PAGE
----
Looking back on February, it was a very good month indeed.
One weekend I spent it with three brothers I don’t see that regularly at all. We met in Stratford-upon-Avon, where William Shakespeare was born … Shakespeare apparently wrote a couple of decent plays back in the day. He wasn’t there when we met, though, they tell me he’s been dead for a few centuries now. In any case, like the bard, the brothers and I exchanged some epics. In our case it was epic conversations about life, faith and church. It was a brilliant weekend.
The following week I was with another band of brothers and we travelled to see even more brothers in Stafford. I have nothing to offer in reference to Stafford as a town in England, but we were there, so that’s a good reason for its popularity. What I love about being with a band of brothers on a journey is the journey. I get to learn so much from these kinds of journeys. The conversations, what’s inside me that comes out and what emerges from others. It was great being with this band of brothers who I can see more regularly.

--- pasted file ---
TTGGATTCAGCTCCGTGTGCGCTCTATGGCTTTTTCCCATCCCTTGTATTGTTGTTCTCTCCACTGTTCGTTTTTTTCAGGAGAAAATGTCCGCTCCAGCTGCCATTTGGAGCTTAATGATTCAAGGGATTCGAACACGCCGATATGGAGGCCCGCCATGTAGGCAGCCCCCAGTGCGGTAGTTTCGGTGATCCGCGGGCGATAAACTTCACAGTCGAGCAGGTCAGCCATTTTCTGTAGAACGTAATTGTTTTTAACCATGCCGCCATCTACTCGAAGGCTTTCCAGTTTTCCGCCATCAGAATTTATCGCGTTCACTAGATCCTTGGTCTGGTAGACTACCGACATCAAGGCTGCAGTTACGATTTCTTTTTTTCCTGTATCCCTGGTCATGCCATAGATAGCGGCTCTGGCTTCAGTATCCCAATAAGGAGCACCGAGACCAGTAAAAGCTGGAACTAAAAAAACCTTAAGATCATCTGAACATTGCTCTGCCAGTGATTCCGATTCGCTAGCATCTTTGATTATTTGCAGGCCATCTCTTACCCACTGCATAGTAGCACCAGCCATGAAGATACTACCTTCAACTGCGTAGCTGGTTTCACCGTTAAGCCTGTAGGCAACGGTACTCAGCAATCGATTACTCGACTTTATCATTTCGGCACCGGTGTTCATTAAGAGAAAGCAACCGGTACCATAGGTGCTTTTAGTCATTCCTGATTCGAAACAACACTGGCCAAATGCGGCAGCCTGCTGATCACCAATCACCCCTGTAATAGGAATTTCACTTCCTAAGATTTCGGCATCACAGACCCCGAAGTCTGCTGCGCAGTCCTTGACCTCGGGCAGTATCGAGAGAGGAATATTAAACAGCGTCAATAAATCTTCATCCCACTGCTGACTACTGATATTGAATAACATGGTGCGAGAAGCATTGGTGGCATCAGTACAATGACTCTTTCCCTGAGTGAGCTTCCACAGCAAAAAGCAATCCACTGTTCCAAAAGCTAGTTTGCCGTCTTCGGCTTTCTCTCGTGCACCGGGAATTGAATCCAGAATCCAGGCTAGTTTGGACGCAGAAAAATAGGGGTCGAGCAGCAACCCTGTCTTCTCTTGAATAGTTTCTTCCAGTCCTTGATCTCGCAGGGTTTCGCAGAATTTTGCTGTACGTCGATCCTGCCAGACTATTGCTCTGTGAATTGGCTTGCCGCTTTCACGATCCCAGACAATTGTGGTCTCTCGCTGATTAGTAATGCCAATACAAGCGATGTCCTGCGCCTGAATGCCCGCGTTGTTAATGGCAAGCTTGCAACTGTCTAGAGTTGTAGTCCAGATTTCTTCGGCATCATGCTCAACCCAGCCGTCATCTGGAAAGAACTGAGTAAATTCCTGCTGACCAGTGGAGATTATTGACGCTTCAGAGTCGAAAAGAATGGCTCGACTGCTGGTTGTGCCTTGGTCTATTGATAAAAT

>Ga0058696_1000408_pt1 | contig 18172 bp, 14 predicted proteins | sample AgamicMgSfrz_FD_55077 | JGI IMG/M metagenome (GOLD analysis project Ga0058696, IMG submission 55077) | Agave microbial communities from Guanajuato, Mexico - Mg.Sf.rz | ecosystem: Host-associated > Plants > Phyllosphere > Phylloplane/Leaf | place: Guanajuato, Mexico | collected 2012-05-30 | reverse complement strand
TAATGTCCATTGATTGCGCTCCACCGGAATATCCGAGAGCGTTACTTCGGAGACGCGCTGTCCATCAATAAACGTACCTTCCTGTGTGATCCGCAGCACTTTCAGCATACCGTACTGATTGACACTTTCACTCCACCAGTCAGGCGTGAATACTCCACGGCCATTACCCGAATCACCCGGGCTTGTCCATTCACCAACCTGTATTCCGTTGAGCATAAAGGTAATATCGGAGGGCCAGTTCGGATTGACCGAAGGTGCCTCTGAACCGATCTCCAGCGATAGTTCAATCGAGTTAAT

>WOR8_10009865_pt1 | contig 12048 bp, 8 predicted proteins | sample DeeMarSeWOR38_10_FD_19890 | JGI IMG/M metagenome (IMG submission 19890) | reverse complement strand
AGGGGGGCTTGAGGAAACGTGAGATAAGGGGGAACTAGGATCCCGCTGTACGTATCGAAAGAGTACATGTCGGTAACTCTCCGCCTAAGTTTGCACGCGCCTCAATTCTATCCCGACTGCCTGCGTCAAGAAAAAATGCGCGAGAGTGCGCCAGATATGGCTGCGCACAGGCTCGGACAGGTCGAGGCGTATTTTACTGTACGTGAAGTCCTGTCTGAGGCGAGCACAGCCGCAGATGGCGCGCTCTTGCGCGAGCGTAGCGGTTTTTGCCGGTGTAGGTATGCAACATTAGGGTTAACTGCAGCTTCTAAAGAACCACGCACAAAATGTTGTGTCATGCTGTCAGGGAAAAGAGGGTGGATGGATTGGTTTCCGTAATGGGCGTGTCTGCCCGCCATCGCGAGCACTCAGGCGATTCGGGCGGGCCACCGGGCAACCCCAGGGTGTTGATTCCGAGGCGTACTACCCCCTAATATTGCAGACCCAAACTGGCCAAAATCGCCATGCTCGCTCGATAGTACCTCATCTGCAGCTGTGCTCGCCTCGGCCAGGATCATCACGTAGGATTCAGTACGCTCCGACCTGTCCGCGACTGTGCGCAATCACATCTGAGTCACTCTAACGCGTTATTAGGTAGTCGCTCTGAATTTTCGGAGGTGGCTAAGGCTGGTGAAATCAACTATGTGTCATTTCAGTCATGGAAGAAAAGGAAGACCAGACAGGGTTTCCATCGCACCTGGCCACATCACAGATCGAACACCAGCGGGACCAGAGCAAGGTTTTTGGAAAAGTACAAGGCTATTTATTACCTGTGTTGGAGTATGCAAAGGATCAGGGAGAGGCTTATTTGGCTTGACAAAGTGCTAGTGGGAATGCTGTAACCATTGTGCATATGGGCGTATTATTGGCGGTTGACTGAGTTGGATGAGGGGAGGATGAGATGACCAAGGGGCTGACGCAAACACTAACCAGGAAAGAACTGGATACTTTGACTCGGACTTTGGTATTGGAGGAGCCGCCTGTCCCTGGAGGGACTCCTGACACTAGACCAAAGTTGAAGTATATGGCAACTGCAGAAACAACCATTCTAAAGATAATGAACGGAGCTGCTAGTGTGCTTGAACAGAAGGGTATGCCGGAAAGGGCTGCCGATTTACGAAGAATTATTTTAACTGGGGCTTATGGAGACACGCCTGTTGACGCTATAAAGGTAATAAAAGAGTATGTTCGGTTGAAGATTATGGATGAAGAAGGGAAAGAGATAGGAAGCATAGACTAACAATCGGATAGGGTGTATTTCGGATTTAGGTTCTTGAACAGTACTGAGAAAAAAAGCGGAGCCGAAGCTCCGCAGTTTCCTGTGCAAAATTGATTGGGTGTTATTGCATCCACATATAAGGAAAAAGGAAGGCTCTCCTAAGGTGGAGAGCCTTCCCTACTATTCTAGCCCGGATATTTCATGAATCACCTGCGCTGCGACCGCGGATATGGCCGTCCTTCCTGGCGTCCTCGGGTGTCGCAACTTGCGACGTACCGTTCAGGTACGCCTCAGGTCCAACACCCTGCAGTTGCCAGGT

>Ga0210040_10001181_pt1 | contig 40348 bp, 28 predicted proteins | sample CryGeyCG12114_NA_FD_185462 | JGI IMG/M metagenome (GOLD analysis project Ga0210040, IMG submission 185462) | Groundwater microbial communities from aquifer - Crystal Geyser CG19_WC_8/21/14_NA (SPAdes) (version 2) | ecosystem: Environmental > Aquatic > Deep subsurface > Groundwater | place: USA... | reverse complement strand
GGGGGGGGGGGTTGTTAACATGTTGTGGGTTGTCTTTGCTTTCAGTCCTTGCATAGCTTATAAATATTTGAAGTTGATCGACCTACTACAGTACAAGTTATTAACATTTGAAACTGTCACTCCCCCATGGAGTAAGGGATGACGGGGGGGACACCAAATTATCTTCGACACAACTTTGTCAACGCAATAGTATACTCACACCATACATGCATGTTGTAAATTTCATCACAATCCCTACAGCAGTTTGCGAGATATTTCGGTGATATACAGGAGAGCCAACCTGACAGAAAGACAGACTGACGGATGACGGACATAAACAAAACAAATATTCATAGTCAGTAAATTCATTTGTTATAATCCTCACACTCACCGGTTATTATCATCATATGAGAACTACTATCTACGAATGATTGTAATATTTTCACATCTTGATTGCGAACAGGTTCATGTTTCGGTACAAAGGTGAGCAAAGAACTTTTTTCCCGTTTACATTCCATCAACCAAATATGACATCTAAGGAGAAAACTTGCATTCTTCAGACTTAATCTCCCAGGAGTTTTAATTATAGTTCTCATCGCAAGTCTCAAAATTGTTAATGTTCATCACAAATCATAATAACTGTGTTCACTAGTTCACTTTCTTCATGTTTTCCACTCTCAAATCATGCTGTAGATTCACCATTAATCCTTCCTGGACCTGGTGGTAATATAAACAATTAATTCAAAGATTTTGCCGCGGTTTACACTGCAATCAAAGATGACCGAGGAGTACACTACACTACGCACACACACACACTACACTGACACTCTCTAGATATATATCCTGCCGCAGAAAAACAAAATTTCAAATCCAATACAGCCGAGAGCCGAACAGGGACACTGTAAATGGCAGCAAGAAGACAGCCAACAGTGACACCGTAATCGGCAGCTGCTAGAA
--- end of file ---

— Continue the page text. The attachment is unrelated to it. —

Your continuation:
There’s been a birthday party that I had the genuine honour of attending. This is something significant for me to admit because I am not usually one for parties at all. Yet this one was fun and was spent with some beautiful people. It was a time to appreciate good relationships. That theme was apparent throughout the month and I am grateful for those relationships that made the month a good one especially considering other challenging circumstances.
The month saw the launch of a a relationship initiative in our area and those initial weeks of the initiative were a good foundation. Just to learn how to do life together. Learn each other. Pray together. Explore together. That has been great. I hope it will continue in the same vein in the coming weeks and months and years.
February has plenty for me to offer thanks to God for His goodness to me. Here’s March, though, and my prayer is that it will go even better than February. Relationship will be fundamental to that – especially the deepening relationship with God.
For His Name’s Sake
C. L. J. Dryden